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Where does inspiration come from? Just as we have heard of the anxiety the blank page creates for the writer, the same can be said for the artist.
Cie Bond has two 3-by-6-foot doors covered in white paper in her studio on which she doodles, making marks, small sketches and notes. These lead to the inspiration for her collages.
Bond, an Evanston artist, has a history of making things with fabric, color and lines. After deciding to no longer produce to sell, she pivoted to making collages using paper, paint and ink which are meant to be hung on a wall for viewing.
She makes all of her creations in her basement studio, reclaimed from a no longer used kids’ play area. While waiting for inspiration to arrive, she spends a lot of time organizing her art materials there. She is “incredibly organized” with separate areas for her paper, fabric, paints and inks. Each are further organized by color, resulting in a very colorful overall space.
In addition to her materials, she has other things to inspire her in the space. Shelves hold books, both to look at and to cut up for collage paper. Displayed on the walls are pieces she has currently stopped working on but continues to consider whether they are truly done or not. Bond says the studio is completely “my own space.”
Since 2011, Bond has maintained a daily sketchbook practice. It started when she was given a set of 3-by-3-inch sketchbooks and began creating one sketch a day. Her sketch pads look “hairy,” with pieces of paper hanging out that she has pasted into the sketchbook using mat medium.
In the evening, after she has finished her work for the day, she retires to the studio, listens to a book or podcast, and then starts to create. With an inspiration from a mark on the doodle wall, from materials captured from her organizing, or from an image in her daily sketchbook, Bond begins. It is usual for her to work on two to four pieces at a time, each being different. She starts by eliminating the emptiness of the page as fast as possible by making a mark or line or by sticking on other paper.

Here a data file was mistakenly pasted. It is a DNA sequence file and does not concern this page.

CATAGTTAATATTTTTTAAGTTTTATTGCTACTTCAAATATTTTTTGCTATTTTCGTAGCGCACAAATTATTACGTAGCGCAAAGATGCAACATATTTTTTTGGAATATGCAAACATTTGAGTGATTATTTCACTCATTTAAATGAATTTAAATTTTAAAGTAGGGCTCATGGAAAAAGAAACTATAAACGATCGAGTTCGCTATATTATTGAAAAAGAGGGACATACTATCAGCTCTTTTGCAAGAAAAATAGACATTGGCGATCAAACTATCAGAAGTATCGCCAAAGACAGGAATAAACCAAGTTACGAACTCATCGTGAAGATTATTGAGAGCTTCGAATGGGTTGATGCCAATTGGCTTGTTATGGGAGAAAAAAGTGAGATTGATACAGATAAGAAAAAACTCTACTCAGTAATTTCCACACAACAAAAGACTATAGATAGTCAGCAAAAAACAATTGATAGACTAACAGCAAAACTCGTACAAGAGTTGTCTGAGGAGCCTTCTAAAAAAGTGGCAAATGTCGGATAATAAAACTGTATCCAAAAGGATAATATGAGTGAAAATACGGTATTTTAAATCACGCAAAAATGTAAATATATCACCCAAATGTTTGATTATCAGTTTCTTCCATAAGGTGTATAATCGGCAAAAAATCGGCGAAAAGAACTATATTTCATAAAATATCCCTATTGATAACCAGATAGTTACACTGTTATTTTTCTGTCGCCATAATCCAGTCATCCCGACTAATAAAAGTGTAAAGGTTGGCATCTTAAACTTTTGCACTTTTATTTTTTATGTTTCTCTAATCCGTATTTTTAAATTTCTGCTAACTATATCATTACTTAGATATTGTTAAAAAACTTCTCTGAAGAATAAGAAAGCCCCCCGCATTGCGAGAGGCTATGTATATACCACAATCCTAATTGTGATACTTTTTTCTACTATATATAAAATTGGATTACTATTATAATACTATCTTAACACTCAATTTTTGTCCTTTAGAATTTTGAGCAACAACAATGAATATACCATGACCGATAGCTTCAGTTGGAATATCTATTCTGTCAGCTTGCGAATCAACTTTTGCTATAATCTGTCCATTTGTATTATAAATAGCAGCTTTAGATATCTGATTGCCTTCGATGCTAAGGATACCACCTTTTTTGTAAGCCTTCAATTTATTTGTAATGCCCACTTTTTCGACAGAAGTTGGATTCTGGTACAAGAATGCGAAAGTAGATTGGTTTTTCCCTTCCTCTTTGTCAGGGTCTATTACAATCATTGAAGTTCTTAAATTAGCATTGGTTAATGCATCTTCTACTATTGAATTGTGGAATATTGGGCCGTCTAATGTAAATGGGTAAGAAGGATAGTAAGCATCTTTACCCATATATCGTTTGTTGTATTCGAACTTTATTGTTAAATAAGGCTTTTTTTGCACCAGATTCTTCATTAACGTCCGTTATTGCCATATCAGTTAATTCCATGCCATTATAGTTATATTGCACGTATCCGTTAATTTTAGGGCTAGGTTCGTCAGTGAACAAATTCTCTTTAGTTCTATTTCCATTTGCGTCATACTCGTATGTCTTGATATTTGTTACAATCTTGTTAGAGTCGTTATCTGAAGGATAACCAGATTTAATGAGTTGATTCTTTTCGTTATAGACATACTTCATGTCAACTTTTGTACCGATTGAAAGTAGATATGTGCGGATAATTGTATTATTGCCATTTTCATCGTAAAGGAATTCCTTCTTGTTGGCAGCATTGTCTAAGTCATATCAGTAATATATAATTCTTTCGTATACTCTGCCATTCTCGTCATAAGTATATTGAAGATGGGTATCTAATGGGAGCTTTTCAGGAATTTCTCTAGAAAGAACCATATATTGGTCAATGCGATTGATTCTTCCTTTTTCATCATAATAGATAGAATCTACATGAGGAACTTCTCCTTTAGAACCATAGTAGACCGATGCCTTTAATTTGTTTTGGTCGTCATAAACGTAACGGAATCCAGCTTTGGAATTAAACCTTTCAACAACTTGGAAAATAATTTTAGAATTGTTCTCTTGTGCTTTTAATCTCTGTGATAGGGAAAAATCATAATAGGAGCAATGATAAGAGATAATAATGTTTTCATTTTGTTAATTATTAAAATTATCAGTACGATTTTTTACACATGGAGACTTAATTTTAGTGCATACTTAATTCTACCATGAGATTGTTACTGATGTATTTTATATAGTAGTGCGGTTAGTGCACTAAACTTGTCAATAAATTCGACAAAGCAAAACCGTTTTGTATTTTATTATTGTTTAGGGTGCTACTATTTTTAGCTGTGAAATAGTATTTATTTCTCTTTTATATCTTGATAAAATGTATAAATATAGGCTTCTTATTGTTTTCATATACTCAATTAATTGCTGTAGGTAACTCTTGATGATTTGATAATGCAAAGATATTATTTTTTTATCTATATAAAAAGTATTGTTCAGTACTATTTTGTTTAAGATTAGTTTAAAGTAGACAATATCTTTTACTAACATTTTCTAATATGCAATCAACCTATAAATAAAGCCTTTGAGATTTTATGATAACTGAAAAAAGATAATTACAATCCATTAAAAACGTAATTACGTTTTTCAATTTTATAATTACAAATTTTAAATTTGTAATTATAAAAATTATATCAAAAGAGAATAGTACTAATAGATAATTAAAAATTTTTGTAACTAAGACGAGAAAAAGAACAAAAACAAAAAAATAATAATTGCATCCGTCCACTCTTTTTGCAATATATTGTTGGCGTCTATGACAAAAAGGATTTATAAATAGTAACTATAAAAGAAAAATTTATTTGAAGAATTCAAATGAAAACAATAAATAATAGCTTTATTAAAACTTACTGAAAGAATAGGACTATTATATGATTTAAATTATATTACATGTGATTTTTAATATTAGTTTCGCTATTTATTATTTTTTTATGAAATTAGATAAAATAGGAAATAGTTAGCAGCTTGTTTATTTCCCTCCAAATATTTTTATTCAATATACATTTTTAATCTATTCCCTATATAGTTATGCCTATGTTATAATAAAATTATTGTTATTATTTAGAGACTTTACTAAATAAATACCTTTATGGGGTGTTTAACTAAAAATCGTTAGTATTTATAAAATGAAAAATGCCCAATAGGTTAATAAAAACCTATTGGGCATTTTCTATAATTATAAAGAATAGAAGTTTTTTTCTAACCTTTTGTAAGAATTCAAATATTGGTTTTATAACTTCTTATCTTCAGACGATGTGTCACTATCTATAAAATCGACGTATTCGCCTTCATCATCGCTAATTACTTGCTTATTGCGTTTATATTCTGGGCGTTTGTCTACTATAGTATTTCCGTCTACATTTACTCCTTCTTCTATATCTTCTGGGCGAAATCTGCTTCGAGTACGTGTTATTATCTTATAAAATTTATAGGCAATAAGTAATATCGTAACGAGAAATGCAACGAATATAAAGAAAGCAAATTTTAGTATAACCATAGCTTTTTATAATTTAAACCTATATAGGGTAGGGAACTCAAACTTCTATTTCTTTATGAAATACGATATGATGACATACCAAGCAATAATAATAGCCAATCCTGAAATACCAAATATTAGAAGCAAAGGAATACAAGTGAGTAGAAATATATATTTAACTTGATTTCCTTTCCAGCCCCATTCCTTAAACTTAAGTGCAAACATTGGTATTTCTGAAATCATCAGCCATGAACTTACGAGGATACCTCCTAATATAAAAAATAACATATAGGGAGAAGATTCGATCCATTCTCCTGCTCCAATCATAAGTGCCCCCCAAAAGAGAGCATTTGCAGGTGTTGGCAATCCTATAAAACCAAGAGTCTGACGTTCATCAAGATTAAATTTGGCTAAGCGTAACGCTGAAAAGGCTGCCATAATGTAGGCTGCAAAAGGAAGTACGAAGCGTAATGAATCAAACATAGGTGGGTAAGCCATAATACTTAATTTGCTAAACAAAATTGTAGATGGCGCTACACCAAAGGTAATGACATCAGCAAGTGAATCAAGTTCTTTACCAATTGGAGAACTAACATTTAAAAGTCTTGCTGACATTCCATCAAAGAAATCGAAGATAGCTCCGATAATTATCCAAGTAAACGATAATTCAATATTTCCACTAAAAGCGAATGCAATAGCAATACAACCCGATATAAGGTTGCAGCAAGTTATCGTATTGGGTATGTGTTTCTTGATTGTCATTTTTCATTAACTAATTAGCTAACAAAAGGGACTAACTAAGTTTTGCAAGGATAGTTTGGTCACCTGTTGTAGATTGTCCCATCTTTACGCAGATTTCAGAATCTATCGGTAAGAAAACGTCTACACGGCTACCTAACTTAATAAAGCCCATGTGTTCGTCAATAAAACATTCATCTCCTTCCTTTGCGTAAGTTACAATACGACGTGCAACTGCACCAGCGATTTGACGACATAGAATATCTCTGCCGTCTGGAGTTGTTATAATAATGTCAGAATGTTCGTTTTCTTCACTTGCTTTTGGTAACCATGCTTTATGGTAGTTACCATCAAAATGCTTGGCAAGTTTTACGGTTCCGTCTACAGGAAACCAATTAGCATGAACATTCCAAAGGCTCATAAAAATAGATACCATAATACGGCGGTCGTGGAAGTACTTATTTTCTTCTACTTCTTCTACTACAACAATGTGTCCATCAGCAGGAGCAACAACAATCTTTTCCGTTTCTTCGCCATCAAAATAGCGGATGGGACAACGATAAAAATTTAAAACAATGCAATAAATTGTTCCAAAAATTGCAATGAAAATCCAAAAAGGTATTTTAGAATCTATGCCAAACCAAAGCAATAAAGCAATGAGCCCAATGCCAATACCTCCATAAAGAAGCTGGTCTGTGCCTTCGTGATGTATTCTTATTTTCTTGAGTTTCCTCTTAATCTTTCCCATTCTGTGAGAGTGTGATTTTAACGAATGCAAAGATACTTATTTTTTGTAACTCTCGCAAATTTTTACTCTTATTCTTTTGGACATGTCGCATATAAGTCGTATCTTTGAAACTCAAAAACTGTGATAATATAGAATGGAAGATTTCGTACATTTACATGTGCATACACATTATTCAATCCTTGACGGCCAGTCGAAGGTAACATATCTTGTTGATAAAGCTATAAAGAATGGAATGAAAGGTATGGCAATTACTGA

Bond works very fast and doesn’t struggle to continue. This work is her daily meditation. Once a piece has been started, she says, “I just go.” She doesn’t try to think about what she puts on the paper. She might cut out a shape and add it on the page, then a mark, then some paint or more paper. As she continues to layer and add, she begins to see images that guide her forward.
She lays down large fields of color and then adds smaller details. She uses a brush for paint and a pen or thin brush for the ink. Sometimes she will scrape away paint to make a new field of color. For the last marks she might use neon colors or more defining lines. If she is unsure of a line, she will use water-soluble crayons or markers so that she can blur them out if need be. When she is sure of a line, she uses permanent ink.
After the pieces are finished, she hangs them up and lives with them to see how her reaction to them develops over time. Then they may just go into a box for storage which she goes through occasionally to review her previous work.
In the end, if Bond finds she doesn’t like a piece, she will cut it up, place it in the correct organizational location in her studio, and voila! It becomes raw material for another piece, the ultimate in reuse.
Bond said she finds the Evanston arts community supportive, and having lived elsewhere she understands how important a supportive community is to an artist. When she needed help on how to price a painting, she said she called Lisa Degliantoni, founder and Executive Director of Evanston Made. Degliantoni asked her what she was working on and immediately scheduled a show in the 1100 Florence Gallery on Florence Avenue.
Bond said she also has found great support from the online art community by watching online courses, identifying an online art coach, learning new techniques and finding new sources of raw materials. She takes a weekly abstract class at Evanston Art Center with Janet Trierweiler that has been her inspiration to work bigger and not representationally.
To learn more about Bond, visit her biography on the Evanston Made site or on her Instagram at #letscie.